In January we started asking ourselves, “How many people self-track?” It was an interesting question that stemmed from our discussion with Susannah Fox about the recent Pew report on Tracking for Health. Here’s a quick recap of the discussion so far.
The astute Brian Dolan of MobiHealthNews suggested that the Pew data on self-tracking for health seems to show constant – not growing – participation. According to Pew, in 2012 only 11% of adults track their health using mobile apps, up from 9% in 2011.
All this in the context of a massive increase in smartphone use. Pew data shows smartphone ownership rising 20% just in the last year, and this shows no signs of slowing down. Those smartphones are not just super-connected tweeting machines. They pack a variety of powerful sensors and technologies that can be used for self-tracking apps. We notice a lot of people using these, but our sample is skewed toward techies and scientists.
What is really going on in the bigger world? How many people are actually tracking?
A few weeks ago ABI, a market research firm, released a report on Wearable Computing Devices. According to the report there will be an estimated 485 million wearable computing devices shipped by 2018. Josh Flood, the analyst behind this report indicated that they estimated that 61% of all devices in wearable market are fitness or activity trackers. “Sports and fitness will continue to be the largest in shipments,” he mentioned “but we’ll start to see growth in other areas such as watches, cameras, and glasses.”
One just needs to venture into their local electronics retailer to see that self-tracking devices are becoming more widespread.
So why are our observations out of synch with the Pew numbers?
“If you cannot measure it, you cannot improve it.” Lord Kelvin
“Asking science to explain life and vital matters is equivalent to asking a grammarian to explain poetry.” Nassim Nicholas Taleb
Of course the quantified self movement with its self-tracking, body hacking, and data-driven life started in San Francisco when Gary Wolf started the “Quantified Self” blog in 2007. By 2012, there were regular meetings in 50 cities and a European and American conference. Most of us do not keep track of our moods, our blood pressure, how many drinks we have, or our sleep patterns every day. Most of us probably prefer the Taleb to the Lord Kelvin quotation when it comes to living our daily lives. And yet there are an increasing number of early adopters who are dedicated members of the quantified self movement.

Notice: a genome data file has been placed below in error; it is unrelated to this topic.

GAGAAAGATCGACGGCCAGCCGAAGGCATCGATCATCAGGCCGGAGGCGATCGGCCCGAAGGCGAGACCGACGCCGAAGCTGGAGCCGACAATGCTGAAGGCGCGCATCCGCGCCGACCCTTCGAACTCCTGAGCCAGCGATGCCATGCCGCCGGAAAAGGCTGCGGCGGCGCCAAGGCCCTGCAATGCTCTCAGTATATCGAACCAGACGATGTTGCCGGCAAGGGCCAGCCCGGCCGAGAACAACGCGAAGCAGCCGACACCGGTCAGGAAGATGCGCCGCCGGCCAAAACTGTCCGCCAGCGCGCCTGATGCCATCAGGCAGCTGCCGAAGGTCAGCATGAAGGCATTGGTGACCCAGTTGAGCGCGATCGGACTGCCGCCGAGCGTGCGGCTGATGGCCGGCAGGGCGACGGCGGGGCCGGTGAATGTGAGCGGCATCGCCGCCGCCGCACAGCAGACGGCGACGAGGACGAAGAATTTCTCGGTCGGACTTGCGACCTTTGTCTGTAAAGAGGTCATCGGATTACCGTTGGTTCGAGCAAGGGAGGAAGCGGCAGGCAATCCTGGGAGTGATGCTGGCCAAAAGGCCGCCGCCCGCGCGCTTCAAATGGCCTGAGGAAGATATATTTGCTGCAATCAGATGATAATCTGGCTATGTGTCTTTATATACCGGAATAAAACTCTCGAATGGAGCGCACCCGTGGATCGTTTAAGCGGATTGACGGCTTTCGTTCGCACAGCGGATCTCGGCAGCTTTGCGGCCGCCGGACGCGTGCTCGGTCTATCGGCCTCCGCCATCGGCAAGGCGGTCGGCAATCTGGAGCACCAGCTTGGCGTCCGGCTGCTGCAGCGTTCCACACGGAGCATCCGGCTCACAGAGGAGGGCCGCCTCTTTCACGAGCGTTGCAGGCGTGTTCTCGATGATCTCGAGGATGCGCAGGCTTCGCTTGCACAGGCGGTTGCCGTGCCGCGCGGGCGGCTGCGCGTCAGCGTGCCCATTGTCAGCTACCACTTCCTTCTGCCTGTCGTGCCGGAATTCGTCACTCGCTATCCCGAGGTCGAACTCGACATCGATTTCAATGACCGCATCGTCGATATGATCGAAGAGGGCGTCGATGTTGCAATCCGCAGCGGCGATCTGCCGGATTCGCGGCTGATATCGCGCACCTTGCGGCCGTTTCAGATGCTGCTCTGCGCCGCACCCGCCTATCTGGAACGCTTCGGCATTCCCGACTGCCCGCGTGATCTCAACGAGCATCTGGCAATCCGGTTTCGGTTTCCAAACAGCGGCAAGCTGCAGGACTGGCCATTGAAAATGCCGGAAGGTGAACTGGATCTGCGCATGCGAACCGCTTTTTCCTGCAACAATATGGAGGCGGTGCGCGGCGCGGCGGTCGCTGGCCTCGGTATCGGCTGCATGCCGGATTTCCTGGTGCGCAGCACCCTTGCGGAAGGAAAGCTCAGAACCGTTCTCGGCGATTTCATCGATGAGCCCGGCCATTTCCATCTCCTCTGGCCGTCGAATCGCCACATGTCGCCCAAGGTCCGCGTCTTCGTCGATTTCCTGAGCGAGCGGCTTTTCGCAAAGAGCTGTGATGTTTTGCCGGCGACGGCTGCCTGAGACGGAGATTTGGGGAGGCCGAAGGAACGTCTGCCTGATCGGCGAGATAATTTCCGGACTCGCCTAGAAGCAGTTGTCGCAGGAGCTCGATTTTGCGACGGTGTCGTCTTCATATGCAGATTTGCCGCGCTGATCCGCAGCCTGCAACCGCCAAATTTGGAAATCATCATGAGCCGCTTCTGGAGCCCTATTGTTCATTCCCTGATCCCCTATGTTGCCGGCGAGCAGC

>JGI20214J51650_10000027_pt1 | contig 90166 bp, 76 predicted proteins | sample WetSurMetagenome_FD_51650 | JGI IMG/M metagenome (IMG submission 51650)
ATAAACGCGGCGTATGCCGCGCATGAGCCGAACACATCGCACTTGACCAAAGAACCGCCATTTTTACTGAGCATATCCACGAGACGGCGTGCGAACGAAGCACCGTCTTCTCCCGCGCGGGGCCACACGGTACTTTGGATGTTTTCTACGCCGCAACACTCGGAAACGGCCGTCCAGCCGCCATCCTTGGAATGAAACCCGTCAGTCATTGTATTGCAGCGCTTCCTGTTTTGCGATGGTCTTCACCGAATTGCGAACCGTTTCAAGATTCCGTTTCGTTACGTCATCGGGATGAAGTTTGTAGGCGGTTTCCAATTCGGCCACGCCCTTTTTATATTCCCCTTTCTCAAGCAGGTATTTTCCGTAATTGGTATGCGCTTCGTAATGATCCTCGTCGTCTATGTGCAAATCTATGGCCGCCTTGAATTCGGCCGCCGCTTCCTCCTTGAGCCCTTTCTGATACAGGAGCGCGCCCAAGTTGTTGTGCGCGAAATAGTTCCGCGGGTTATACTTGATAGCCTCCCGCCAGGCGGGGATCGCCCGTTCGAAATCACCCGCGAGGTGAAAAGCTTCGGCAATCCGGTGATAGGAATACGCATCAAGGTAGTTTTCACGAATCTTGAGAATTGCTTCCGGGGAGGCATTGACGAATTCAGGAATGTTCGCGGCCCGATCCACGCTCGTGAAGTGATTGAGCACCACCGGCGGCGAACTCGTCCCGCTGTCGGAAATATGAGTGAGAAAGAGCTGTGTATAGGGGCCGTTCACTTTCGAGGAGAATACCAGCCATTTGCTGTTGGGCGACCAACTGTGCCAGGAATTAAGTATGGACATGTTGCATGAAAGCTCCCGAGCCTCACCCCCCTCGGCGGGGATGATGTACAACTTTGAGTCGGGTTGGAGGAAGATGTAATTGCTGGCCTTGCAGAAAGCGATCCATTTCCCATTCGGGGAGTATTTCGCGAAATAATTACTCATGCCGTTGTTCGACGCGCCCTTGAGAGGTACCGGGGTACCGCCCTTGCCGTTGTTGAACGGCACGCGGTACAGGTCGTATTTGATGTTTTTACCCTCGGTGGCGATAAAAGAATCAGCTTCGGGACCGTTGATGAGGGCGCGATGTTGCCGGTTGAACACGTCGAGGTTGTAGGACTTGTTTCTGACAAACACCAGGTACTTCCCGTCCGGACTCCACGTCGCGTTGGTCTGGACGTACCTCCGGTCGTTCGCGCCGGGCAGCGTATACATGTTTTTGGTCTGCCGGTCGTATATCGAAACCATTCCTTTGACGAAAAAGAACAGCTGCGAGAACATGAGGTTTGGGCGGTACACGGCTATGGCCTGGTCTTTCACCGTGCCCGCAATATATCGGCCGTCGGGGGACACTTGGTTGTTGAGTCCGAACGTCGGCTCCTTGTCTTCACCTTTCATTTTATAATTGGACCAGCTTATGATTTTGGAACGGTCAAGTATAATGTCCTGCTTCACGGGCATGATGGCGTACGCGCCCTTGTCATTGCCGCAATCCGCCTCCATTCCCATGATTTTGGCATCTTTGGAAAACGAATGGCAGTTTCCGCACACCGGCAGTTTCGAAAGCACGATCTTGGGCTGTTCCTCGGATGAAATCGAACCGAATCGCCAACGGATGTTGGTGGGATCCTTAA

“They are an eclectic mix of early adopters, fitness freaks, technology evangelists, personal-development junkies, hackers, and patients suffering from a wide variety of health problems. What they share is a belief that gathering and analysing data about their everyday activities can help them improve their lives.”
According to Wolf four technologic advances made the quantified self movement possible:
“First, electronic sensors got smaller and better. Second, people started carrying powerful computing devices, typically disguised as mobile phones. Third, social media made it seem normal to share everything. And fourth, we began to get an inkling of the rise of a global superintelligence known as the cloud.”
I’ve been interested in the growing population of folks who self-track objective data for health purposes. The phenomenon is referred to either as personal informatics or the Quantified Self. Both concepts have a following and both are intimately tied into the value of connected health. Connected Health adds value in two fundamental ways: self–care and just-in-time care. In both cases, objective, quantified data is a critical piece of success. For those individuals who are even a bit motivated to improve their health, quantified, objective information leads to insights that prompt behavior change.
I had a chance the other day to catch up with Gary Wolf, who is one of the founders of Quantifiedself.com, a frequent contributor to the New York Times Sunday Magazine and a Contributing Editor at Wired. We had an inspiring discussion about the intersections of Quantified Self and Connected Health.
Gary was a bit out of breath, having just wrapped up the first Quantified Self Conference in Mountain View, CA. Gary was very excited about the conference and its impact. More than 100 projects were presented, 60 talks were given and more than 25% of participants presented. When I asked him what was ‘the hook,’ i.e. why is QS taking off so fast, his response was that, “people are reaching the realization/hope that personal data have personal meaning.” We both agree that the growing interesting in quantification is bringing us beyond the ‘data is geeky’ stage to an era where there is a real movement around the collection of data and the use of that data to gain insight about health and affect behavior change.Continue reading…